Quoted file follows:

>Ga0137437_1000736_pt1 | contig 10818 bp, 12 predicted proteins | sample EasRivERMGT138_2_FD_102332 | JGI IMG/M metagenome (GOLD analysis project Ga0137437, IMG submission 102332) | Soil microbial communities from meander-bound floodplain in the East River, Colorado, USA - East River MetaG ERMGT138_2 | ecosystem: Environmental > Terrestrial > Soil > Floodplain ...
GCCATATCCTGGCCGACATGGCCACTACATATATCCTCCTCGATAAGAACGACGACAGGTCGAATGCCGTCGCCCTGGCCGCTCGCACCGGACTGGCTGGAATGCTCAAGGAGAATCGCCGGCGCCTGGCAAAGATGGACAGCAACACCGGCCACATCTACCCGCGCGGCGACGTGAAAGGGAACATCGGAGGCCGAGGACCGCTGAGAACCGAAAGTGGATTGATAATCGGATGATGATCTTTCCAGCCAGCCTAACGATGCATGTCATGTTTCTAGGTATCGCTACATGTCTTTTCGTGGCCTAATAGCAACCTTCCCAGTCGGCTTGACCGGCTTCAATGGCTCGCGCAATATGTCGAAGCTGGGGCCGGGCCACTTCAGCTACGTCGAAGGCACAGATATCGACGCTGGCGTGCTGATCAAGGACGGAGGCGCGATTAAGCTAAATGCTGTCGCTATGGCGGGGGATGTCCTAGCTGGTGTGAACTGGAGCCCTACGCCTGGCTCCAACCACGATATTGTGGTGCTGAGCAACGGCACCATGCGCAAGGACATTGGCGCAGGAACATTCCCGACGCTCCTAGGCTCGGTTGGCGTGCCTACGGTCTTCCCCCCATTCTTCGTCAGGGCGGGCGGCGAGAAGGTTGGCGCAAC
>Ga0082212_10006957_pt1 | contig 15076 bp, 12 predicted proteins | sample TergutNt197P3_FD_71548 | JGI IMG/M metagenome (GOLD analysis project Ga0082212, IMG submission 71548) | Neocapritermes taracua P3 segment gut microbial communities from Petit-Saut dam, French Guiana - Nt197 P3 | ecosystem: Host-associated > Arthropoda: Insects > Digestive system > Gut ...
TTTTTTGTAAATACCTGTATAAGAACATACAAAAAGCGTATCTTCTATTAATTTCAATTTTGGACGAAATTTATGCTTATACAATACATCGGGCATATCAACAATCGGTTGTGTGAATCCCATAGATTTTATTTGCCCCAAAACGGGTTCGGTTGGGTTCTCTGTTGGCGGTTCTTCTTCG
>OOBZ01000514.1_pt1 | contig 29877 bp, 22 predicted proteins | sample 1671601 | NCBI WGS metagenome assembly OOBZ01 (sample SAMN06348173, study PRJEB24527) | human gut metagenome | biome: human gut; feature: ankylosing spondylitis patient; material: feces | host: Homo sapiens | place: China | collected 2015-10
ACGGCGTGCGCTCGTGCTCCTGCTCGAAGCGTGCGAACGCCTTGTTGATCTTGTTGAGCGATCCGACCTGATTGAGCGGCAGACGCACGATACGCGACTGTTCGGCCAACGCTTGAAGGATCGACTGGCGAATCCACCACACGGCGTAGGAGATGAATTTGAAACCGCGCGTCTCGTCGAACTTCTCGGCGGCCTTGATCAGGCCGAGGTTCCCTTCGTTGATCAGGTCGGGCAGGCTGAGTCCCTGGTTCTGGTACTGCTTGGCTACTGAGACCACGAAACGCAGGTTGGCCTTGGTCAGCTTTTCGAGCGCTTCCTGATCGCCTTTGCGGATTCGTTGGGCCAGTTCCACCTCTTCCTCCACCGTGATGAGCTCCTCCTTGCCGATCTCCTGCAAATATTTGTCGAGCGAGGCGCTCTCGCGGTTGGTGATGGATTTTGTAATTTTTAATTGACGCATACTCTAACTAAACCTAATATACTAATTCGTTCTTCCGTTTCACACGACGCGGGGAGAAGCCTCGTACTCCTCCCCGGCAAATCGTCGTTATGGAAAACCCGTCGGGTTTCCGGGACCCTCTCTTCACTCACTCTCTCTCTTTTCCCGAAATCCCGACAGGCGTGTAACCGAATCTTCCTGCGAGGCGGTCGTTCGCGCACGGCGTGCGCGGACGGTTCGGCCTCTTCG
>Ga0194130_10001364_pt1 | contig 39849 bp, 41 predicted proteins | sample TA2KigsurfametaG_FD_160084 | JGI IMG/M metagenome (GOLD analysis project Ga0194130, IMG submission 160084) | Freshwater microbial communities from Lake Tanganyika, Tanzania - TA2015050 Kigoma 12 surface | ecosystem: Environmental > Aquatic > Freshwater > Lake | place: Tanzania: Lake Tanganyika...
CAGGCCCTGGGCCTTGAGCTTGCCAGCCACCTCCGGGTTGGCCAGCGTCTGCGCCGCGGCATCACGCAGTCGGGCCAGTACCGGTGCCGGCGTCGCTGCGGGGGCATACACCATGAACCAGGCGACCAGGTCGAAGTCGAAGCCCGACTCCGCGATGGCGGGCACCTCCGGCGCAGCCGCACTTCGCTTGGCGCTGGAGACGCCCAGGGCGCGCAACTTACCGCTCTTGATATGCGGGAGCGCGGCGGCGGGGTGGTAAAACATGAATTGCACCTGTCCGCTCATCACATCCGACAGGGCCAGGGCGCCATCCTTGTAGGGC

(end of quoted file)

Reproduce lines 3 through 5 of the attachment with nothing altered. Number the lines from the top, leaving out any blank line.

>Ga0082212_10006957_pt1 | contig 15076 bp, 12 predicted proteins | sample TergutNt197P3_FD_71548 | JGI IMG/M metagenome (GOLD analysis project Ga0082212, IMG submission 71548) | Neocapritermes taracua P3 segment gut microbial communities from Petit-Saut dam, French Guiana - Nt197 P3 | ecosystem: Host-associated > Arthropoda: Insects > Digestive system > Gut ...
TTTTTTGTAAATACCTGTATAAGAACATACAAAAAGCGTATCTTCTATTAATTTCAATTTTGGACGAAATTTATGCTTATACAATACATCGGGCATATCAACAATCGGTTGTGTGAATCCCATAGATTTTATTTGCCCCAAAACGGGTTCGGTTGGGTTCTCTGTTGGCGGTTCTTCTTCG
>OOBZ01000514.1_pt1 | contig 29877 bp, 22 predicted proteins | sample 1671601 | NCBI WGS metagenome assembly OOBZ01 (sample SAMN06348173, study PRJEB24527) | human gut metagenome | biome: human gut; feature: ankylosing spondylitis patient; material: feces | host: Homo sapiens | place: China | collected 2015-10